Secret border surveillance: Italy drastically restricts freedom of information

Italian media no longer receive information about their country’s cooperation with the Libyan coast guard. Whether many millions of euros for equipment have been wasted there can now hardly be clarified. It also makes the EU border agency Frontex more opaque.

The Italian government has drastically restricted the right of access to administrative documents. In the future, information on cross-border security cooperation is to be kept secret from the public. A corresponding decree restricting freedom of information was signed by Interior Minister Luciana Lamorgese as early as mid-March 2022, reports the newspaper Altreconomia. The reason given is the threat to national security or defense.

Particularly affected is the intergovernmental „border and immigration management“ with neighboring countries. For example, cooperation agreements and technical agreements between the military and police will no longer be issued. Separately mentioned in the decree is information on „problems in border areas.“

Unclear whereabouts of maritime surveillance equipment

Altreconomia is itself affected by the refusal to provide information. Journalists had unsuccessfully requested the release of an agreement for the delivery of three vessels to the Libyan Maritime Police. With another request to the State Agency for Defense Industries (AID), the newspaper asked to see a cooperation agreement signed on October 21 last year, between various Italian border authorities and AID for projects in Libya.

This involves equipment for the Libyan coast guard. The Central Directorate for Immigration and Border Police, which reports to the Ministry of the Interior led by Lamorgese, is responsible for this. Last year, the department sent new maritime surveillance technology to Libya. The EU-funded equipment is installed in containers and is intended to perform functions of a mobile Maritime Rescue Coordination Center (MRCC).

In the first stage, the EU approved €46 million for the establishment of such a control center, followed by another €15 million in 2018. It is possible, however, that the funds have been misappropriated or have seeped away elsewhere, because neither the EU Commission nor the EU Council can say where the control center they are financing is to be located. Responsible for managing EU funds to Libya is the Defense Industries Agency AID, which now benefits from the new secrecy decree.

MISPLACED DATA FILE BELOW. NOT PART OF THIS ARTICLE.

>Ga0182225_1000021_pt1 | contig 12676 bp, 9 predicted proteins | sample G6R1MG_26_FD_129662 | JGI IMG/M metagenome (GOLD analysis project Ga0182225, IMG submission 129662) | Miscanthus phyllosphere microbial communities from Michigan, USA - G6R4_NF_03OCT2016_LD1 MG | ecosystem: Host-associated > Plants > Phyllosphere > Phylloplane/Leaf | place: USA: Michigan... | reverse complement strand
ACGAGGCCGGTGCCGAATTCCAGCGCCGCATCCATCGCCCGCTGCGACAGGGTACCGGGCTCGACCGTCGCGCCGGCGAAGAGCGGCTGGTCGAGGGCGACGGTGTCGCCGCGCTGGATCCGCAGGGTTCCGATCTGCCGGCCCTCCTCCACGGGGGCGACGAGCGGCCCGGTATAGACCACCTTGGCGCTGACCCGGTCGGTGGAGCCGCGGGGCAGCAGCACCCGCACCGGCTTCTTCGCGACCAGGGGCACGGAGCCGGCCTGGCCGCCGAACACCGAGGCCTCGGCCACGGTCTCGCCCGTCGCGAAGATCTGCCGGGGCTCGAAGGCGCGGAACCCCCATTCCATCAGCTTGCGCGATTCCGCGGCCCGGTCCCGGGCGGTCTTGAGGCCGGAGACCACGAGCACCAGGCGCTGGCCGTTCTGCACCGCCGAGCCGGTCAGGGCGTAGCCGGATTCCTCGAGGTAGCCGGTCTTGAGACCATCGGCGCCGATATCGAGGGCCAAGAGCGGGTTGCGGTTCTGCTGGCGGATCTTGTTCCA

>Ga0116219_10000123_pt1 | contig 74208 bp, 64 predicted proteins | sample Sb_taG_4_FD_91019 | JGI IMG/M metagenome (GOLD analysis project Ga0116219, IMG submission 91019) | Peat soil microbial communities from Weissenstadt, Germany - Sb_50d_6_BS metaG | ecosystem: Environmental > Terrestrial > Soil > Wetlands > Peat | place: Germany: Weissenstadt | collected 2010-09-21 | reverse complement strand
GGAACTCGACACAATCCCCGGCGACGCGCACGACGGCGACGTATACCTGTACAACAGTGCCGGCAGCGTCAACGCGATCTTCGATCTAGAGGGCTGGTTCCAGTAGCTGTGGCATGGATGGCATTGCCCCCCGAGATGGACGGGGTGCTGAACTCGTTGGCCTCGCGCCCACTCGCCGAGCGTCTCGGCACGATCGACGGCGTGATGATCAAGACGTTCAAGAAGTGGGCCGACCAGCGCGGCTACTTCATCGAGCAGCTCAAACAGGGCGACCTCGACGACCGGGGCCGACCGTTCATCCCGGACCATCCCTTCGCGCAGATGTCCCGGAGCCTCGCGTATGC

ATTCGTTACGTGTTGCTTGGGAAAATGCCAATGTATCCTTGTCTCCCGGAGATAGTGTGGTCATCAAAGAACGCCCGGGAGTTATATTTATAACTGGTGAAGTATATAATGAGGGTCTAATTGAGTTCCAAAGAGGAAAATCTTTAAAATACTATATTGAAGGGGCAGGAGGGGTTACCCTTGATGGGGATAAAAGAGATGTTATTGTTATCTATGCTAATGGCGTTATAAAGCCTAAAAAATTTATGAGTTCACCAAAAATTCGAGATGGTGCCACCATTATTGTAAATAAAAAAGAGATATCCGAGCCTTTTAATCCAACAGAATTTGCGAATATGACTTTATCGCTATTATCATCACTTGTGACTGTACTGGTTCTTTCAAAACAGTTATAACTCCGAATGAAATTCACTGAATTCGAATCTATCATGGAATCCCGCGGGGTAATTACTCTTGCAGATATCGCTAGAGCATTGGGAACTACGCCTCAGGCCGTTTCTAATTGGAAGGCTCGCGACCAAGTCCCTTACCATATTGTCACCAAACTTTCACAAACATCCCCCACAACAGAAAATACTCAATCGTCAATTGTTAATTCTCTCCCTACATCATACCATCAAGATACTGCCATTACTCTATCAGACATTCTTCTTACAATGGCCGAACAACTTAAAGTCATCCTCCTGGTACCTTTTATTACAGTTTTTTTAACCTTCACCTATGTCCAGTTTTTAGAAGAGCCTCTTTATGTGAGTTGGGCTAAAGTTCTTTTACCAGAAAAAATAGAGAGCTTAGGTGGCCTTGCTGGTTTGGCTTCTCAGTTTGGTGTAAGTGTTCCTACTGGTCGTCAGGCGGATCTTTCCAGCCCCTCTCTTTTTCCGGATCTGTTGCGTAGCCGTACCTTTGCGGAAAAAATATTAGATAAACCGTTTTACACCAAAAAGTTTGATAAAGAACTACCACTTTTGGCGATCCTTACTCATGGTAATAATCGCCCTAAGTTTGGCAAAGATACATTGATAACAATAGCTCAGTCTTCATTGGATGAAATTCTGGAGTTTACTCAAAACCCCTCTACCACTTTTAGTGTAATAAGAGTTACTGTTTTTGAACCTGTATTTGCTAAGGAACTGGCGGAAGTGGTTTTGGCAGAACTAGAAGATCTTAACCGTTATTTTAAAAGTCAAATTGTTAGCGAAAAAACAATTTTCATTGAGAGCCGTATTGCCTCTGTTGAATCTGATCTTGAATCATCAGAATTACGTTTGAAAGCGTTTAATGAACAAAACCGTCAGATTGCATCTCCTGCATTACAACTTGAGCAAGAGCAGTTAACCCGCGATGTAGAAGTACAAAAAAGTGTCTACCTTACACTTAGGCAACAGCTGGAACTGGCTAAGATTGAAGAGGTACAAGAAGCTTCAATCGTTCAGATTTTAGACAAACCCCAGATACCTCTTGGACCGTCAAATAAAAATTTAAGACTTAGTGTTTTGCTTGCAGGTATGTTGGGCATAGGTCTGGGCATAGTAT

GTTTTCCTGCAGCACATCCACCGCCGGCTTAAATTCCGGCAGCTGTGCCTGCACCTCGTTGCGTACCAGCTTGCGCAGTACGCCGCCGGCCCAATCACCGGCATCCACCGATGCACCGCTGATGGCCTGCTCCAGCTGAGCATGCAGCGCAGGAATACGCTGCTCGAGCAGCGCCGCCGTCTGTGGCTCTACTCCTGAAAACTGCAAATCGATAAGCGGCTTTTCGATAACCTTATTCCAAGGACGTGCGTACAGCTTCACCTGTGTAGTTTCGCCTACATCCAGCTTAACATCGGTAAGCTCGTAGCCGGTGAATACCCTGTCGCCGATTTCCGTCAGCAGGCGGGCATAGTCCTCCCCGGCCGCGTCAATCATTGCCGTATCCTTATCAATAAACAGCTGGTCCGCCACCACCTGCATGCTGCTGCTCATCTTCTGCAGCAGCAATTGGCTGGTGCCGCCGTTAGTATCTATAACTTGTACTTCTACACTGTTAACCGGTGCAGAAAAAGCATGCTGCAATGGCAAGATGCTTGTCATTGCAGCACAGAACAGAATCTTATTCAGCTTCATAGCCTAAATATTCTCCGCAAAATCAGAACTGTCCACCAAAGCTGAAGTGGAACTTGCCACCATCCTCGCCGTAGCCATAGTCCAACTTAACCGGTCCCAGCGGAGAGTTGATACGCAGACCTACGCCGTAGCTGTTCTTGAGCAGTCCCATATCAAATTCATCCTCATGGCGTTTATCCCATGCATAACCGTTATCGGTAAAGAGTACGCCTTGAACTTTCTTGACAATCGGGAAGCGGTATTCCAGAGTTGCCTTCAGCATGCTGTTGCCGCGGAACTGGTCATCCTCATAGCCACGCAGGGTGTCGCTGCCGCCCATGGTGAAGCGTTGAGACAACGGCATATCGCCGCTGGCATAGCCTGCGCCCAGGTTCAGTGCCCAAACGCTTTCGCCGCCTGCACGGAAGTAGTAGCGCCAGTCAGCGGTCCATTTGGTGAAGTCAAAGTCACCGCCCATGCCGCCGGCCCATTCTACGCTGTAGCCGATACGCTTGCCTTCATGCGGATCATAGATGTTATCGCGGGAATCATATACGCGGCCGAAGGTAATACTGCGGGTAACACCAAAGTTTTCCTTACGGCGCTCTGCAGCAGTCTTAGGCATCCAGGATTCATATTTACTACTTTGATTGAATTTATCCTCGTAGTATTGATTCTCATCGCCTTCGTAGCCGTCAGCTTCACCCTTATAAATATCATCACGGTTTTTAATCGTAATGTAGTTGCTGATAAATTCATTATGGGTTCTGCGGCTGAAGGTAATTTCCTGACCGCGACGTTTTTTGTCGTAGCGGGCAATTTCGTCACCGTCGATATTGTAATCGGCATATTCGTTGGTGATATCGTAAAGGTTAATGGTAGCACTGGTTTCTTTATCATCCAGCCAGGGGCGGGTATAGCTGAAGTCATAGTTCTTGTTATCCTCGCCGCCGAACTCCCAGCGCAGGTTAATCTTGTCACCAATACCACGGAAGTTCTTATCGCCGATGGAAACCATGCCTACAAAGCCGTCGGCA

Instruction from Italy also applies to Frontex

The instruction is even said to affect actions carried out by Italian authorities in the context of „international police cooperation.“ According to Altreconomia, the decree therefore also affects Frontex missions. Accordingly, the Warsaw-based EU Border Agency would no longer be allowed to release documents in response to freedom of information requests if they concern Italy. This would further curtail Frontex’s already limited transparency.

Italy is leading two important European missions in the Mediterranean. In Operation „Irini“, EU military personnel are supposed to intercept compliance with UN sanctions on oil exports and arms trade with Libya, and the so-called fight against „human smugglers“ is considered a „secondary task.“

The Italian Interior Ministry is also responsible for the Frontex mission „Themis“ in the Mediterranean. There, too, it is ostensibly about „combating smugglers,“ but the focus is actually on migration defense. In the meantime, Frontex has largely withdrawn ships in „Themis“ and replaced them with manned and unmanned aerial reconnaissance. Boats carrying refugees spotted en route to Europe are often reported to the Libyan coast guard. The force takes the occupants back to Libya and detains them in camps where, according to the German government, conditions are „inhumane.“

Criticism of „secrecy decree“

Details of the criticized cooperation with the Libyan coast guard are already difficult to research. The German transparency organization Frag den Staat, which requested information from Frontex about ships and aircraft deployed in „Themis,“ also learned this. After losing an appeal, the transparency organization was to pay Frontex over €10,000 for legal fees.

With the decree of the Italian Ministry of the Interior, journalistic research is now once again made more difficult. The lawyer Giulia Crescini of the Italian Association for Legal Studies on Immigration criticized the governmental decision in the newspaper Altreconomia as a serious violation of the right of access to information. The now-restricted transparency law for public authorities dates back to 1990 and was supplemented by a citizen participation law in 2013 and a citizen access law in 2016.

„Time and again, and increasingly, European governments and institutions are denying access to migration-related information,“ Luisa Izuzquiza of Frag den Staat commented. „The intent is clear: they want to protect themselves from being held accountable for their actions. The Italian secrecy decree is a serious escalation and must be repealed immediately.“

Image: Italy and the EU support Libya’s Maritime Police with ships, documents on this remain secret (EU in Libya).

Autor: Matthias Monroy

Knowledge worker, activist, editor of the German civil rights journal Bürgerrechte & Polizei/CILIP.